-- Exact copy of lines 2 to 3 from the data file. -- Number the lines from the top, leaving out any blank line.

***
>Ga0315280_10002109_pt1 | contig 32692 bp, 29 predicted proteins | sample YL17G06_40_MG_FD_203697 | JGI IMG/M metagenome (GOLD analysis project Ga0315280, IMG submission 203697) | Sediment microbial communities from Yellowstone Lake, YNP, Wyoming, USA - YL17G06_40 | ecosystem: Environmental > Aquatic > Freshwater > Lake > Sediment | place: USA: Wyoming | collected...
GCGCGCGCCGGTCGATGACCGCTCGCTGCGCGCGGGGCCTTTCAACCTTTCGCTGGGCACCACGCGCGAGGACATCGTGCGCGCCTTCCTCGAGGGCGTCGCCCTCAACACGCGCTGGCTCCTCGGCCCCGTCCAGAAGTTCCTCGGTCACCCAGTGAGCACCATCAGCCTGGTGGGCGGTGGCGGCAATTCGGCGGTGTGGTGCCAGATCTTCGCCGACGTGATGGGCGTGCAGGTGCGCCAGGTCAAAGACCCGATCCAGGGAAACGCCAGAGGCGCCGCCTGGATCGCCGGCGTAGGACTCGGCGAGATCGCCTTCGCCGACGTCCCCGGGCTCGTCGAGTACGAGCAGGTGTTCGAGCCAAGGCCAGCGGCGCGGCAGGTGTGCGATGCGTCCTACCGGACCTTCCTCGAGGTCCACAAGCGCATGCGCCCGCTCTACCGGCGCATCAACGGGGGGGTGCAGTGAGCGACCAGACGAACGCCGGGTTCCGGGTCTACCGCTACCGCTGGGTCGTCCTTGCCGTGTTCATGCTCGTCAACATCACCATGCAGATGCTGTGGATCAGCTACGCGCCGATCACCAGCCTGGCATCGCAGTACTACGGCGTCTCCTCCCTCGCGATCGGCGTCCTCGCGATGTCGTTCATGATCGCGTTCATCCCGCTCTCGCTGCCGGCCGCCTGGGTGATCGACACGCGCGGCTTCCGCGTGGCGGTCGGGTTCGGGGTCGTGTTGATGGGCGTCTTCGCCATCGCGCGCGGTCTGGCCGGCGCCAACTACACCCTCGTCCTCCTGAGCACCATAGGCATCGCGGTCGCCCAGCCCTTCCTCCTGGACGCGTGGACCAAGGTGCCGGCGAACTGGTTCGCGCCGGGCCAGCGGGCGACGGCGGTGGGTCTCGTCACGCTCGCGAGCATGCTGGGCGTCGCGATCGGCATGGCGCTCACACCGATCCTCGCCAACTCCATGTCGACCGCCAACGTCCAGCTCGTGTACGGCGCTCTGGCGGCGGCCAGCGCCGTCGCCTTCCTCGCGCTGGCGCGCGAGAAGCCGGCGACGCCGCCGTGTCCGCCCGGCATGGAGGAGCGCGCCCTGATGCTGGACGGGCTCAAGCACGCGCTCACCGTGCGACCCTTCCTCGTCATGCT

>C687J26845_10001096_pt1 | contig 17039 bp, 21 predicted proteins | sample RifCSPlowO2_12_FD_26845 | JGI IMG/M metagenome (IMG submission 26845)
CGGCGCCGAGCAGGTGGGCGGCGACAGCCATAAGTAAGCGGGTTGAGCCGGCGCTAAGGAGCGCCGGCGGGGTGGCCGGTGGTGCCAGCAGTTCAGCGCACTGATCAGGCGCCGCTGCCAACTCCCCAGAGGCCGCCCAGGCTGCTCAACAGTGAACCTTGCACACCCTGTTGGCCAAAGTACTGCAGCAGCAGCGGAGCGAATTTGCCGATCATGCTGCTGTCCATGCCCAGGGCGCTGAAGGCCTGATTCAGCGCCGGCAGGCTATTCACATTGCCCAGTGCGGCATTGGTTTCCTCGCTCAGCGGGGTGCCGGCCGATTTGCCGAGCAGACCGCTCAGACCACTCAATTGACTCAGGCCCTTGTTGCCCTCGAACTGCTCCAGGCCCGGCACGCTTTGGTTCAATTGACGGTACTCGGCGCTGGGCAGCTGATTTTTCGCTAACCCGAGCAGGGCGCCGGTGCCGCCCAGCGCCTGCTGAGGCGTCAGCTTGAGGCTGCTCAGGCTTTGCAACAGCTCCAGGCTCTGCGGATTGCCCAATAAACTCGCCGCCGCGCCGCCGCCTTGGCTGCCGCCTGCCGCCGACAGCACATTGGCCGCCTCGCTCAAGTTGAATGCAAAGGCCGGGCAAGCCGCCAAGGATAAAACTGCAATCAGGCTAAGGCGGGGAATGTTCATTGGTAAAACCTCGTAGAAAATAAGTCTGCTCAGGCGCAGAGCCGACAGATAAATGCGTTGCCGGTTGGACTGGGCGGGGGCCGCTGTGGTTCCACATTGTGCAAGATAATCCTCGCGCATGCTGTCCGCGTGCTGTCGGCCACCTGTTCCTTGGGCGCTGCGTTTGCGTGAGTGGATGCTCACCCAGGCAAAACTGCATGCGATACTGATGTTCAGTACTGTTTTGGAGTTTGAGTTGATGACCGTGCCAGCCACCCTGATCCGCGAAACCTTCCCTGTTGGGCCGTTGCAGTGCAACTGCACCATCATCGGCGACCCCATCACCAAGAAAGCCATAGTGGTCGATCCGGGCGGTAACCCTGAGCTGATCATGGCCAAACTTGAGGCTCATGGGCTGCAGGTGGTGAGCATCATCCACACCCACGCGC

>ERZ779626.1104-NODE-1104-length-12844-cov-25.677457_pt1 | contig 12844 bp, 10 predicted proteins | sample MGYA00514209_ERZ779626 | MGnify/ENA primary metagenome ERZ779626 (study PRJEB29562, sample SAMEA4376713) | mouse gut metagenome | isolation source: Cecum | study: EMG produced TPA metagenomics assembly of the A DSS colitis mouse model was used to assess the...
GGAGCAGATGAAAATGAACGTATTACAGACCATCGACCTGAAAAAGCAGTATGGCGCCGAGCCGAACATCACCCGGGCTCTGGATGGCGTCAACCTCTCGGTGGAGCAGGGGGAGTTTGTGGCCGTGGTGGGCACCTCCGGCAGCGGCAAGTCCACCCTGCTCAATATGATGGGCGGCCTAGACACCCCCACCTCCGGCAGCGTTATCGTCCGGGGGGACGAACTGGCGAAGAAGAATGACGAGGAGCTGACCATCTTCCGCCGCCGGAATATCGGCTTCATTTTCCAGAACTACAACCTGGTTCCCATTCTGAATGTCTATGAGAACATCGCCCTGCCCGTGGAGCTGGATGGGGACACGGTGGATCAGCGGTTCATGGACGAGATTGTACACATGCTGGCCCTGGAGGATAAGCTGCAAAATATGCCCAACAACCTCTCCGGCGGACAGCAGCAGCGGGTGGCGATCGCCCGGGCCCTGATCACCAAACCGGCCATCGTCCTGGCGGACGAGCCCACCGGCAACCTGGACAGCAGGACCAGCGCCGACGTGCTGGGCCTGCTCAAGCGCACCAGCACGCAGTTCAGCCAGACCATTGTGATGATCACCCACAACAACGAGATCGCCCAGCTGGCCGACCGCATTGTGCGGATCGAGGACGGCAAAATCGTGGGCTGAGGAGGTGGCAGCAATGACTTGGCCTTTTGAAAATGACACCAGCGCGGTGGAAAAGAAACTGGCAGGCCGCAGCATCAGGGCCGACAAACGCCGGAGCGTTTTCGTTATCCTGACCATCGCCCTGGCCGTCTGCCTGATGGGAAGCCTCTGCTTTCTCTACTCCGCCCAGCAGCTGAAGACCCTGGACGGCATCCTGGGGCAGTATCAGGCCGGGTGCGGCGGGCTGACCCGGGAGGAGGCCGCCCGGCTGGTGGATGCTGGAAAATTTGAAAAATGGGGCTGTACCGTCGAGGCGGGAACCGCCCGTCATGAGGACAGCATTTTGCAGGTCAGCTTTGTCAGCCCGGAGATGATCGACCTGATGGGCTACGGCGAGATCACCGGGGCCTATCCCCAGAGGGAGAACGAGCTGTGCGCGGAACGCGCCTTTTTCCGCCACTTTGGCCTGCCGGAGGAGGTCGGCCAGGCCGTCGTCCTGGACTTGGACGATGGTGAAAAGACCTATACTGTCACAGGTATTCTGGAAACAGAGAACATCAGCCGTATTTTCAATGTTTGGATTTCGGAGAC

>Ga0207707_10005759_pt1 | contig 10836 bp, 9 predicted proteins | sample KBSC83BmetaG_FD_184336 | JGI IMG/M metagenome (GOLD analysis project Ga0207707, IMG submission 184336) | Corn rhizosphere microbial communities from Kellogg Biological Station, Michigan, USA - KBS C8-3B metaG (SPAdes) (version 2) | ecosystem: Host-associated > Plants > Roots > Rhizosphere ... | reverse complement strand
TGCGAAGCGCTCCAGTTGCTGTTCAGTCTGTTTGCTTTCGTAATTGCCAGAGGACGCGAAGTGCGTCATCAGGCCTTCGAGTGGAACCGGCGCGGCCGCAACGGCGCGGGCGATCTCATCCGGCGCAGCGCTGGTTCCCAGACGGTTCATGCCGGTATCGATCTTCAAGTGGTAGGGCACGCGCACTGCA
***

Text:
GCGCGCGCCGGTCGATGACCGCTCGCTGCGCGCGGGGCCTTTCAACCTTTCGCTGGGCACCACGCGCGAGGACATCGTGCGCGCCTTCCTCGAGGGCGTCGCCCTCAACACGCGCTGGCTCCTCGGCCCCGTCCAGAAGTTCCTCGGTCACCCAGTGAGCACCATCAGCCTGGTGGGCGGTGGCGGCAATTCGGCGGTGTGGTGCCAGATCTTCGCCGACGTGATGGGCGTGCAGGTGCGCCAGGTCAAAGACCCGATCCAGGGAAACGCCAGAGGCGCCGCCTGGATCGCCGGCGTAGGACTCGGCGAGATCGCCTTCGCCGACGTCCCCGGGCTCGTCGAGTACGAGCAGGTGTTCGAGCCAAGGCCAGCGGCGCGGCAGGTGTGCGATGCGTCCTACCGGACCTTCCTCGAGGTCCACAAGCGCATGCGCCCGCTCTACCGGCGCATCAACGGGGGGGTGCAGTGAGCGACCAGACGAACGCCGGGTTCCGGGTCTACCGCTACCGCTGGGTCGTCCTTGCCGTGTTCATGCTCGTCAACATCACCATGCAGATGCTGTGGATCAGCTACGCGCCGATCACCAGCCTGGCATCGCAGTACTACGGCGTCTCCTCCCTCGCGATCGGCGTCCTCGCGATGTCGTTCATGATCGCGTTCATCCCGCTCTCGCTGCCGGCCGCCTGGGTGATCGACACGCGCGGCTTCCGCGTGGCGGTCGGGTTCGGGGTCGTGTTGATGGGCGTCTTCGCCATCGCGCGCGGTCTGGCCGGCGCCAACTACACCCTCGTCCTCCTGAGCACCATAGGCATCGCGGTCGCCCAGCCCTTCCTCCTGGACGCGTGGACCAAGGTGCCGGCGAACTGGTTCGCGCCGGGCCAGCGGGCGACGGCGGTGGGTCTCGTCACGCTCGCGAGCATGCTGGGCGTCGCGATCGGCATGGCGCTCACACCGATCCTCGCCAACTCCATGTCGACCGCCAACGTCCAGCTCGTGTACGGCGCTCTGGCGGCGGCCAGCGCCGTCGCCTTCCTCGCGCTGGCGCGCGAGAAGCCGGCGACGCCGCCGTGTCCGCCCGGCATGGAGGAGCGCGCCCTGATGCTGGACGGGCTCAAGCACGCGCTCACCGTGCGACCCTTCCTCGTCATGCT

>C687J26845_10001096_pt1 | contig 17039 bp, 21 predicted proteins | sample RifCSPlowO2_12_FD_26845 | JGI IMG/M metagenome (IMG submission 26845)